Tackling fragility, conflict, and violence requires a collective global effort.  Partnerships based on the respective complementarities and comparative advantages of each partner are crucial to address the causes and impacts of FCV. The WBG is working with a diverse/broad set of partners and is committed to deepening partnerships with humanitarian, development, peacebuilding, security, and private sector actors to maximize impact on the ground.

The WBG partners at the country level by drawing on its comparative advantage as a development actor, enhancing the impact of operations on the ground in insecure areas, and ensuring effective implementation arrangements with third parties as needed. Some examples include:

Examples of multi-stakeholder collaboration include:

  • Operational partnerships such as the World Bank, ICRC and UNICEF in South Sudan, through the 2019 Provision of Essential Health Services Project ensures provision of critical health services to vulnerable and marginalized communities in conflict-affected areas.
  • Conducting joint country-level assessments with the UN and the EU such as Recovery and Peace-Building Assessments(RPBAs)
  • Partnering with regional organizations that have the authority and capacity to address cross-border challenges, and expanding the engagement with civil society organizations (CSOs) with strong roots in their communities

The role of the private sector: IFC and MIGA

Only 1 percent of global foreign direct investment (FDI) goes to fragile and conflict situation (FCS) countries. This means lower prospects for private sector-led growth needed to lift people out of poverty. In addition, in countries affected by FCV, a vibrant and inclusive local private sector can ignite economic growth, provide jobs and services, and stabilize societies. Recognizing that the private sector lies at the center of a sustained development in FCV, the International Finance Corporation (IFC) and the Multilateral Investment Guarantee Agency (MIGA) are significantly expanding their efforts in this area.

IFC

Supporting stability and growth in fragile situations is a top priority for IFC. Fragile- and conflict-affected economies need investments that will create jobs, spur economic growth, generate tax revenues, rebuild infrastructure, and create hope for their people. While every fragile situation has a unique and complex set of issues and the risks are high, there are ways for the private sector to help boost economic growth or support livelihoods.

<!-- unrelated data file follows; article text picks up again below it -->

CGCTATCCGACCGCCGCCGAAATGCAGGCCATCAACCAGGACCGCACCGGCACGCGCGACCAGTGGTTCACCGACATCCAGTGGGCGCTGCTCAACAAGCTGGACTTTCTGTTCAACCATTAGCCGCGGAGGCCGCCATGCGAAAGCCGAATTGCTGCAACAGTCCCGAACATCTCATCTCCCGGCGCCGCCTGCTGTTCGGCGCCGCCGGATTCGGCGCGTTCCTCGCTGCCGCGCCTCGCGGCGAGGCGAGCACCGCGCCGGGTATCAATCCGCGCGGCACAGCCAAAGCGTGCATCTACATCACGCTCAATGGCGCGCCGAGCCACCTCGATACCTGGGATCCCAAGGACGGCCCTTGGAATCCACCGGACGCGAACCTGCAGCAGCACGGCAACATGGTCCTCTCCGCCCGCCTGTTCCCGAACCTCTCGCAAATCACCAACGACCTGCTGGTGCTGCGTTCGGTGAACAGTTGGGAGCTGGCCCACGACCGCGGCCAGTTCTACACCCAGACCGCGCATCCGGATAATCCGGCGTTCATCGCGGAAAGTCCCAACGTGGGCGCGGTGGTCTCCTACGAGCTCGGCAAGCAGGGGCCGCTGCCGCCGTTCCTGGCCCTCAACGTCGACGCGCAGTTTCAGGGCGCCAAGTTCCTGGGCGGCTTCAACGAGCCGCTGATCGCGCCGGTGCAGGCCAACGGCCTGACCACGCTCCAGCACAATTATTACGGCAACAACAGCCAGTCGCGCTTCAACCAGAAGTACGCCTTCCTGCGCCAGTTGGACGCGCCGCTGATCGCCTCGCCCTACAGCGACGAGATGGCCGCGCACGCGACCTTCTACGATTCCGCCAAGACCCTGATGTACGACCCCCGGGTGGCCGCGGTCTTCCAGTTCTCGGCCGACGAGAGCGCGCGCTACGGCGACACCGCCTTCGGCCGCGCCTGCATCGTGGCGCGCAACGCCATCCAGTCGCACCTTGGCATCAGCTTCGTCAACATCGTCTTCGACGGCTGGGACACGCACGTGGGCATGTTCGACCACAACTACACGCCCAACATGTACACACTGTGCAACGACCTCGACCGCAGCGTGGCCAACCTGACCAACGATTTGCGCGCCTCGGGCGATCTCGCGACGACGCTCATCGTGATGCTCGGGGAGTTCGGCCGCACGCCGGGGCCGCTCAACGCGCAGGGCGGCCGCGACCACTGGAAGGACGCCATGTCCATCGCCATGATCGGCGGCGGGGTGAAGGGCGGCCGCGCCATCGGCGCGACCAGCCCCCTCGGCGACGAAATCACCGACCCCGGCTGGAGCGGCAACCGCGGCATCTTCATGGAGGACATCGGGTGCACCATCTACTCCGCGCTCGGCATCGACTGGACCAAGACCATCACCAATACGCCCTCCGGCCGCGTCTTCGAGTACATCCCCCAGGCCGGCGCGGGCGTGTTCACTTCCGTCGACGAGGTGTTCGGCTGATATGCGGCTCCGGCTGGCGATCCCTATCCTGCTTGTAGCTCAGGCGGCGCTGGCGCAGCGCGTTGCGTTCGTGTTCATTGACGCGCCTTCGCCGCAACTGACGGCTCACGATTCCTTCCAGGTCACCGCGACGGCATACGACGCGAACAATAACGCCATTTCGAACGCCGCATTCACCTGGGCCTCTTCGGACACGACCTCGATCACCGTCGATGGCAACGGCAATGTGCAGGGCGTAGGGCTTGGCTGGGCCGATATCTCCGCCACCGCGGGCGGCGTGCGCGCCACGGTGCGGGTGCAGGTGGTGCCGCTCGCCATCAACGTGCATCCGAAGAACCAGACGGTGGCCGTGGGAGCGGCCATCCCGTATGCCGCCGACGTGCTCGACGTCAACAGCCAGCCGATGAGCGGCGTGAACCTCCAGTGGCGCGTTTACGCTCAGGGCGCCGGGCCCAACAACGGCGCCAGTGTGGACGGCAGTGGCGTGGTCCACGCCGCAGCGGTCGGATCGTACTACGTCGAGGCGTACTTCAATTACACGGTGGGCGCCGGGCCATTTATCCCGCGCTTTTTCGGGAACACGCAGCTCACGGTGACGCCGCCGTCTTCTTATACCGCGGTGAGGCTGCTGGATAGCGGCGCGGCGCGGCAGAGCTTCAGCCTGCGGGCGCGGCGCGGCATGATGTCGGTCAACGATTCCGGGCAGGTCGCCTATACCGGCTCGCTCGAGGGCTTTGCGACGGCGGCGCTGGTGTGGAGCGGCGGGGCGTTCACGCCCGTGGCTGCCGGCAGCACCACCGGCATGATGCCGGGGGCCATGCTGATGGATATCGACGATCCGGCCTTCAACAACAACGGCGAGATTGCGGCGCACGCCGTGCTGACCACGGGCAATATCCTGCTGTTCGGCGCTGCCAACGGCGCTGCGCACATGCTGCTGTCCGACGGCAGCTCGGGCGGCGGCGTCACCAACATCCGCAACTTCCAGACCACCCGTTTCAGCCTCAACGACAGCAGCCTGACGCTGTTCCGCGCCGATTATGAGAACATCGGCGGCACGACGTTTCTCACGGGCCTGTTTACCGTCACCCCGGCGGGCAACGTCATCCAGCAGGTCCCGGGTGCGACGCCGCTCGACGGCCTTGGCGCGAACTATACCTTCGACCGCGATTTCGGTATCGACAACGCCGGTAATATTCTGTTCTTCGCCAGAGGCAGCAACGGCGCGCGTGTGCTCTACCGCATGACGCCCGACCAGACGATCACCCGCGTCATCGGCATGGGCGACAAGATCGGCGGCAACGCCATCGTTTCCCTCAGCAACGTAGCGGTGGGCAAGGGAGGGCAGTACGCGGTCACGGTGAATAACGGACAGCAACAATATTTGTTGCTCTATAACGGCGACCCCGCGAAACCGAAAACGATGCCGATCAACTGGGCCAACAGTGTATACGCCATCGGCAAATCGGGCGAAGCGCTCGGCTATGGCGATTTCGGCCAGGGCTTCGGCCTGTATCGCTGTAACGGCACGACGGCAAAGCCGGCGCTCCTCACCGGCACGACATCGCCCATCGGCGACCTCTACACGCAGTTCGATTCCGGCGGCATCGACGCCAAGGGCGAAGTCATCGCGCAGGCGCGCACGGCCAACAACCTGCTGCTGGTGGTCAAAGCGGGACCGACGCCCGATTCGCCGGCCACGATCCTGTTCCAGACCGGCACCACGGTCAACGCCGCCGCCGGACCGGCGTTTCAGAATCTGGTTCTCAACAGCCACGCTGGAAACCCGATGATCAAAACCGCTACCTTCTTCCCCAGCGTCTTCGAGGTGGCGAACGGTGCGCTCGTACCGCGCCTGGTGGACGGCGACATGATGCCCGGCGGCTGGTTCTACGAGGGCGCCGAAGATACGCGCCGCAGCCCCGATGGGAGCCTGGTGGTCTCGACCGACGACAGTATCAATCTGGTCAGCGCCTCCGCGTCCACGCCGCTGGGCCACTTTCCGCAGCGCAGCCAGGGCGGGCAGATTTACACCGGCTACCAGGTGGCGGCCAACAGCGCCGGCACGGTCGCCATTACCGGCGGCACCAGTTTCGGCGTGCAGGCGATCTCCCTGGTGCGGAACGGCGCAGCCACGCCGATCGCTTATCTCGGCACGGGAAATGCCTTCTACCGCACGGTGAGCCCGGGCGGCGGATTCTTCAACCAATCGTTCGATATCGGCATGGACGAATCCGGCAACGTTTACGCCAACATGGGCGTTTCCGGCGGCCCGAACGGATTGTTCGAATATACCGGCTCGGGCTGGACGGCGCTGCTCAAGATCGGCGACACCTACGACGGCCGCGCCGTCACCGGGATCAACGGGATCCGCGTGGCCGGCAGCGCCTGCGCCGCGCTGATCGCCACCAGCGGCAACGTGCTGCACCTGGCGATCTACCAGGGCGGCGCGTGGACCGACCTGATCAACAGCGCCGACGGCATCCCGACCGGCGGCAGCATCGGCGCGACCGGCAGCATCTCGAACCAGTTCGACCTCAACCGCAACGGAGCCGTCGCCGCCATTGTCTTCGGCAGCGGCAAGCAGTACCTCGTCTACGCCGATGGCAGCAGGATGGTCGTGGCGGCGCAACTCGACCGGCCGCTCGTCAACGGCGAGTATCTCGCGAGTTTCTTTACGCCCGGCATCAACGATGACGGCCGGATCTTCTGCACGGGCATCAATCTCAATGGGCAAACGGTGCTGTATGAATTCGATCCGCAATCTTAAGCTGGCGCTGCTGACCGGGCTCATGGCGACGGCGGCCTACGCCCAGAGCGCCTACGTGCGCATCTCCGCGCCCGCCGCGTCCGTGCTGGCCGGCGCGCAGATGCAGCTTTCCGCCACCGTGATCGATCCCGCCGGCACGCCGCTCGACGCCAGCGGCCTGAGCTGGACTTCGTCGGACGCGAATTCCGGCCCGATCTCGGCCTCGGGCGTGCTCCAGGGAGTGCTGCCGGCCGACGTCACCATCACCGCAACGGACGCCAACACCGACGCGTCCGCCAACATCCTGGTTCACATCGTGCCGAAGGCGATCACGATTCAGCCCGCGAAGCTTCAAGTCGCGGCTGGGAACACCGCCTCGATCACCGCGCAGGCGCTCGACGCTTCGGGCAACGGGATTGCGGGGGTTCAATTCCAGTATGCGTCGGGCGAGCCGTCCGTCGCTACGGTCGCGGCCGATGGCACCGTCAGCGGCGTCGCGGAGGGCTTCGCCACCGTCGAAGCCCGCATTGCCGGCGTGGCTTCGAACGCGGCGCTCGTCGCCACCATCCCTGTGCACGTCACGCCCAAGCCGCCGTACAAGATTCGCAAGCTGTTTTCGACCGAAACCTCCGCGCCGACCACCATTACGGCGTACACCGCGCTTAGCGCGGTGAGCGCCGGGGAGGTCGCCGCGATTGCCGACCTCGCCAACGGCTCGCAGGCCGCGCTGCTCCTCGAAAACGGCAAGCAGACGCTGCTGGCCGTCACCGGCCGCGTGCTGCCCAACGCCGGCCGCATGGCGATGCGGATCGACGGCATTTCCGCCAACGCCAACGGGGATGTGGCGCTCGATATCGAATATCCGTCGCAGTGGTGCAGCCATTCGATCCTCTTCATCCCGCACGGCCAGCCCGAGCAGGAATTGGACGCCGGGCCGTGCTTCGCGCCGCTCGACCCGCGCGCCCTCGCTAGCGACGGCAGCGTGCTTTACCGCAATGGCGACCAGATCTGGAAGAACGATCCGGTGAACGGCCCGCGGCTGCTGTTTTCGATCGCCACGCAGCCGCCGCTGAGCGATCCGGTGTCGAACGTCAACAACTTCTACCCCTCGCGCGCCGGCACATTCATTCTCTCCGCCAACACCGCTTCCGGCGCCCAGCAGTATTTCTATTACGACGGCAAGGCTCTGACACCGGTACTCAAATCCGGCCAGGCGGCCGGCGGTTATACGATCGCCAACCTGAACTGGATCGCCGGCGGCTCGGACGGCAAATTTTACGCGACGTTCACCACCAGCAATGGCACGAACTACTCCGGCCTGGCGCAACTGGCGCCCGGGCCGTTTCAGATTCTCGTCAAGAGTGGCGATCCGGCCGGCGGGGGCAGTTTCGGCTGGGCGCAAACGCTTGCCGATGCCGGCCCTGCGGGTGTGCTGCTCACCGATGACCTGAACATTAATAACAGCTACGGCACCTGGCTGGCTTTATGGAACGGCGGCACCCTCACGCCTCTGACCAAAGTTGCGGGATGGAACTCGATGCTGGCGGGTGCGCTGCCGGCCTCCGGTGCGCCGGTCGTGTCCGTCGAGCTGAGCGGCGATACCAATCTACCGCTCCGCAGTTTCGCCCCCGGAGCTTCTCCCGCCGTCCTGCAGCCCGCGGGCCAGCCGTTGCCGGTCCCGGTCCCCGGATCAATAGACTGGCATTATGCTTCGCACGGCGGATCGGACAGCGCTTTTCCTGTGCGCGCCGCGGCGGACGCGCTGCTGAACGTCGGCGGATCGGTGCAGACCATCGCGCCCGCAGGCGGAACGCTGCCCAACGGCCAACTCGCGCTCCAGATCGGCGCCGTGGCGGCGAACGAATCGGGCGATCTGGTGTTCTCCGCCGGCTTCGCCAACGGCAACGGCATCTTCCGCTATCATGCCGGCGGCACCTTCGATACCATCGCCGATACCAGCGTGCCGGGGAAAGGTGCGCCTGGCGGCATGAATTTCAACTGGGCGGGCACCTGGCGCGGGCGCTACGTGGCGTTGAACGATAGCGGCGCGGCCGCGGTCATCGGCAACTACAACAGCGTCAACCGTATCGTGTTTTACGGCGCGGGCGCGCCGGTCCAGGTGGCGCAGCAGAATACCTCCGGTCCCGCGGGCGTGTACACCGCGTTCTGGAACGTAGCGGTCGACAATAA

IFC has more than doubled its investments in fragile situations during the last decade and has committed to 40 percent of IFC’s annual commitments be in IDA and FCS countries by 2030, with 15-20 percent going to IDA-eligible countries classified as very low income and FCS.

From 2016 to 2019, IFC invested $7.6 billion in countries classified as fragile- and conflict- affected and very low income.  IFC and the World Bank have also created initiatives specifically designed to support fragile situations. IFC has strengthened engagement in FCS through the Conflict-Affected States in Africa (CASA) and FCS Africa initiatives, and advisory support through the Creating Markets Advisory Window (CMAW).

IFC is also working in partnership with the World Bank, UNHCR, and others to identify private-sector solutions and opportunities for refugees and their host communities through creating jobs to boost access to finance and entrepreneurship; improving the delivery of basic services like education and energy; encouraging business-friendly policies in refugee-hosting areas; and sharing lessons learned while deepening partnerships.

MIGA

In recent decades, foreign direct investment into developing countries has contributed to lifting billions of people out of extreme poverty. But investment often doesn’t flow into countries affected by fragility, conflict, and violence. These ‘FCV’ countries struggle to attract foreign capital because investors fear the worst: civil war, expropriation of assets, breach of contract, and currency restrictions.

Since 1988, the Multilateral Investment Guarantee Agency, a member of the World Bank Group, has been insuring investors against such risks. As of 2019, 12 percent of MIGA’s gross guarantee portfolio, or $2.7 billion, was in FCV countries.

MIGA also uses facilities such as the IDA Private Sector Window, the Conflict-Affected & Fragile Economies Facility (CAFEF), and the West Bank and Gaza Investment Guarantee Trust (.pdf) to help draw investors to difficult situations.

  • Credit: World Bank Newsletter